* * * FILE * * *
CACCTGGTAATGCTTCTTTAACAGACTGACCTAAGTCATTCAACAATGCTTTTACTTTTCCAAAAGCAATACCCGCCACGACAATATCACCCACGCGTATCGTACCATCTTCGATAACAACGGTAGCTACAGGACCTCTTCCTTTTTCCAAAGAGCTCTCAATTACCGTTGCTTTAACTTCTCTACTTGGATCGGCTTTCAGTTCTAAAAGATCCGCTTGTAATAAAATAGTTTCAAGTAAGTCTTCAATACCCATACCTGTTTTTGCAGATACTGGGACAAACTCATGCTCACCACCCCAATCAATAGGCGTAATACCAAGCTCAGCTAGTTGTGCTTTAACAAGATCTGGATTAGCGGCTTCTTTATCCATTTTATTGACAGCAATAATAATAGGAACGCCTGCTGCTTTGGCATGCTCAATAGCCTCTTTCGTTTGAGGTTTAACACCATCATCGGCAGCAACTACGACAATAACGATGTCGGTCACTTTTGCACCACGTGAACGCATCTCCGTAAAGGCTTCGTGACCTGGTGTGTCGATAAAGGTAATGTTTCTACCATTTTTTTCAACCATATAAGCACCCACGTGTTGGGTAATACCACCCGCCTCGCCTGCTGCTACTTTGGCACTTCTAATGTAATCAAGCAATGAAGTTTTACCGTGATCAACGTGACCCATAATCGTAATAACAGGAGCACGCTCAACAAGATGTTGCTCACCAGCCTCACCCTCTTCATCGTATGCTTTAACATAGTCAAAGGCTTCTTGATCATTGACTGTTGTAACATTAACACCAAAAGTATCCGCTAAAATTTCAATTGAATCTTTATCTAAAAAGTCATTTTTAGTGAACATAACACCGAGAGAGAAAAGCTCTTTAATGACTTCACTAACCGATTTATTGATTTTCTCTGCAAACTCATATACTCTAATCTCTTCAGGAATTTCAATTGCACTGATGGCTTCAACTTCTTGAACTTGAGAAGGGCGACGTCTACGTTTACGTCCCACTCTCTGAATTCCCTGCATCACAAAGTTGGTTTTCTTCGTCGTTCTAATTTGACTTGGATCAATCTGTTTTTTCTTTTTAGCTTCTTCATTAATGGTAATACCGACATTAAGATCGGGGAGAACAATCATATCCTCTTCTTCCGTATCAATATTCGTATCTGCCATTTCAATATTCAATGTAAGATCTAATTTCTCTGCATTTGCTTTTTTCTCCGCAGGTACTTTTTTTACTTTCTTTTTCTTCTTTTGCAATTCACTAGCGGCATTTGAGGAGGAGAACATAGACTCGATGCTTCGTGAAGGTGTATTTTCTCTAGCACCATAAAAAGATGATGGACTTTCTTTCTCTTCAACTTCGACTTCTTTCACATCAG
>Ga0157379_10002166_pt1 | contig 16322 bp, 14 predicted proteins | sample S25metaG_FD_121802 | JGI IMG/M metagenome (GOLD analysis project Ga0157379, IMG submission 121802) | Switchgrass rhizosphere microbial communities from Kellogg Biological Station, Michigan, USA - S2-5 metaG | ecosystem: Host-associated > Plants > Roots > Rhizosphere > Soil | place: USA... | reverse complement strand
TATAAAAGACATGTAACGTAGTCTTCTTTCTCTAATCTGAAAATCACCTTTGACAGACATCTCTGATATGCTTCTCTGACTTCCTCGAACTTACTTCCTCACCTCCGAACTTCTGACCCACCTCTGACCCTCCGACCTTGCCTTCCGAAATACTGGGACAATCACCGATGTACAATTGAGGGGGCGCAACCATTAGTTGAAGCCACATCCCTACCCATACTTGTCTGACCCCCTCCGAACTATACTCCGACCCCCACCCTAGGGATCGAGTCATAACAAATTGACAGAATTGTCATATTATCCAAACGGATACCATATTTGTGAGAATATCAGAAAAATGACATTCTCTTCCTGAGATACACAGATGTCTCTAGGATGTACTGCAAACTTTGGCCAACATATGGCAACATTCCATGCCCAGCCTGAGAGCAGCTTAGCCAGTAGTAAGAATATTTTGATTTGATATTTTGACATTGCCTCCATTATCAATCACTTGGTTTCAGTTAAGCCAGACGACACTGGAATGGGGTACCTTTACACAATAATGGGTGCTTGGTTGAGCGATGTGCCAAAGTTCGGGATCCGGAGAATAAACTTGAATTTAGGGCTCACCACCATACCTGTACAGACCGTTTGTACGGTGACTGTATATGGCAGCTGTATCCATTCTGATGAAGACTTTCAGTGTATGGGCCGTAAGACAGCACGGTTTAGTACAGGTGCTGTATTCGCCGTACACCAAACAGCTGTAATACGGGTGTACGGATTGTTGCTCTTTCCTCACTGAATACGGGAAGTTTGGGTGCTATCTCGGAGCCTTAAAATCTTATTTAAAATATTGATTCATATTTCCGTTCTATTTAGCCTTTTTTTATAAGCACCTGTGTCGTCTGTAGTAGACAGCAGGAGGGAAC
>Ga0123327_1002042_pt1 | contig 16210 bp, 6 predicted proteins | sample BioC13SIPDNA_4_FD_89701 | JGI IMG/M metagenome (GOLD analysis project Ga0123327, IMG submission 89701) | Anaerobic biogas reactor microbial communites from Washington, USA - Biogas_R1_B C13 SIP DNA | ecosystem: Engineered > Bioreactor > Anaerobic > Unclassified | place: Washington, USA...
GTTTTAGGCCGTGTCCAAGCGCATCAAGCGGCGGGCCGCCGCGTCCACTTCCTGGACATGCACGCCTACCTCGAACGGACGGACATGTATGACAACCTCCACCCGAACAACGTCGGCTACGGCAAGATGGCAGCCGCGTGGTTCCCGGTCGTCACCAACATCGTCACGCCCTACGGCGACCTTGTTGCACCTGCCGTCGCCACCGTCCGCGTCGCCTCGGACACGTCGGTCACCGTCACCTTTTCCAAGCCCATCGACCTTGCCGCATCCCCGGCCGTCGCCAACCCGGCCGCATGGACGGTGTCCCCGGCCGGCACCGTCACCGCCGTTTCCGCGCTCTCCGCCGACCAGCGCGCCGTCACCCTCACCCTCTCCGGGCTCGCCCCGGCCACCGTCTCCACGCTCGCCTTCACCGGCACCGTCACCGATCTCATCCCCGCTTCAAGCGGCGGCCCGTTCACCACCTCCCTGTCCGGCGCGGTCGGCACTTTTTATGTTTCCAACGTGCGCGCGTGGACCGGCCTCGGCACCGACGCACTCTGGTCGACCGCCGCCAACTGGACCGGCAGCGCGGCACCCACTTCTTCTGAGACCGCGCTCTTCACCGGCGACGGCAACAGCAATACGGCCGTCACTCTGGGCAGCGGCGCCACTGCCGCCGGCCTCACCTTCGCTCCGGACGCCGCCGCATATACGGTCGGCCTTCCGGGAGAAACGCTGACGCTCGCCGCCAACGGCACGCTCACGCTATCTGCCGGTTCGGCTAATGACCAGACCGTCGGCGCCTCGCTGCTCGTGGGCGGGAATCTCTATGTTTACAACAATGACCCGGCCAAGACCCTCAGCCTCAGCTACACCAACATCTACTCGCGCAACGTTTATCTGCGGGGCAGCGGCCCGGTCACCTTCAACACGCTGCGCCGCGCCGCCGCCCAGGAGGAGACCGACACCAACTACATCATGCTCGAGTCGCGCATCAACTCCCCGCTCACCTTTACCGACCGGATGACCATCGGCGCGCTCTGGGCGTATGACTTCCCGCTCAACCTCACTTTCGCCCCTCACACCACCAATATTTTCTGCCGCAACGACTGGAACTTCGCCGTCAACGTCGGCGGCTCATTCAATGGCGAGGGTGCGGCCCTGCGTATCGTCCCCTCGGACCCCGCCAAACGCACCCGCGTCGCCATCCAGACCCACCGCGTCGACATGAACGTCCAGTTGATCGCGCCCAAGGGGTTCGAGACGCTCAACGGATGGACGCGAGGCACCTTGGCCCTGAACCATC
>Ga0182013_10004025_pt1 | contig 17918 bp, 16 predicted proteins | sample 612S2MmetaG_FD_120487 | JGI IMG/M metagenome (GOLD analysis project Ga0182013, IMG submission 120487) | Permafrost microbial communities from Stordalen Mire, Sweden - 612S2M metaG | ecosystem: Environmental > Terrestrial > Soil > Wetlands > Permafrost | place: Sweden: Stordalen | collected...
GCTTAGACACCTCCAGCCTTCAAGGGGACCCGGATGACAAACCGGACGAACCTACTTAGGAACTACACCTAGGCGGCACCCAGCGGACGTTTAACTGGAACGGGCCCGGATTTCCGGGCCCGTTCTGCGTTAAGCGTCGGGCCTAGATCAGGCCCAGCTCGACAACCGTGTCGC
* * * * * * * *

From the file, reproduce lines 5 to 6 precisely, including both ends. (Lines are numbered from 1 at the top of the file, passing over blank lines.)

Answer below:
GTTTTAGGCCGTGTCCAAGCGCATCAAGCGGCGGGCCGCCGCGTCCACTTCCTGGACATGCACGCCTACCTCGAACGGACGGACATGTATGACAACCTCCACCCGAACAACGTCGGCTACGGCAAGATGGCAGCCGCGTGGTTCCCGGTCGTCACCAACATCGTCACGCCCTACGGCGACCTTGTTGCACCTGCCGTCGCCACCGTCCGCGTCGCCTCGGACACGTCGGTCACCGTCACCTTTTCCAAGCCCATCGACCTTGCCGCATCCCCGGCCGTCGCCAACCCGGCCGCATGGACGGTGTCCCCGGCCGGCACCGTCACCGCCGTTTCCGCGCTCTCCGCCGACCAGCGCGCCGTCACCCTCACCCTCTCCGGGCTCGCCCCGGCCACCGTCTCCACGCTCGCCTTCACCGGCACCGTCACCGATCTCATCCCCGCTTCAAGCGGCGGCCCGTTCACCACCTCCCTGTCCGGCGCGGTCGGCACTTTTTATGTTTCCAACGTGCGCGCGTGGACCGGCCTCGGCACCGACGCACTCTGGTCGACCGCCGCCAACTGGACCGGCAGCGCGGCACCCACTTCTTCTGAGACCGCGCTCTTCACCGGCGACGGCAACAGCAATACGGCCGTCACTCTGGGCAGCGGCGCCACTGCCGCCGGCCTCACCTTCGCTCCGGACGCCGCCGCATATACGGTCGGCCTTCCGGGAGAAACGCTGACGCTCGCCGCCAACGGCACGCTCACGCTATCTGCCGGTTCGGCTAATGACCAGACCGTCGGCGCCTCGCTGCTCGTGGGCGGGAATCTCTATGTTTACAACAATGACCCGGCCAAGACCCTCAGCCTCAGCTACACCAACATCTACTCGCGCAACGTTTATCTGCGGGGCAGCGGCCCGGTCACCTTCAACACGCTGCGCCGCGCCGCCGCCCAGGAGGAGACCGACACCAACTACATCATGCTCGAGTCGCGCATCAACTCCCCGCTCACCTTTACCGACCGGATGACCATCGGCGCGCTCTGGGCGTATGACTTCCCGCTCAACCTCACTTTCGCCCCTCACACCACCAATATTTTCTGCCGCAACGACTGGAACTTCGCCGTCAACGTCGGCGGCTCATTCAATGGCGAGGGTGCGGCCCTGCGTATCGTCCCCTCGGACCCCGCCAAACGCACCCGCGTCGCCATCCAGACCCACCGCGTCGACATGAACGTCCAGTTGATCGCGCCCAAGGGGTTCGAGACGCTCAACGGATGGACGCGAGGCACCTTGGCCCTGAACCATC
>Ga0182013_10004025_pt1 | contig 17918 bp, 16 predicted proteins | sample 612S2MmetaG_FD_120487 | JGI IMG/M metagenome (GOLD analysis project Ga0182013, IMG submission 120487) | Permafrost microbial communities from Stordalen Mire, Sweden - 612S2M metaG | ecosystem: Environmental > Terrestrial > Soil > Wetlands > Permafrost | place: Sweden: Stordalen | collected...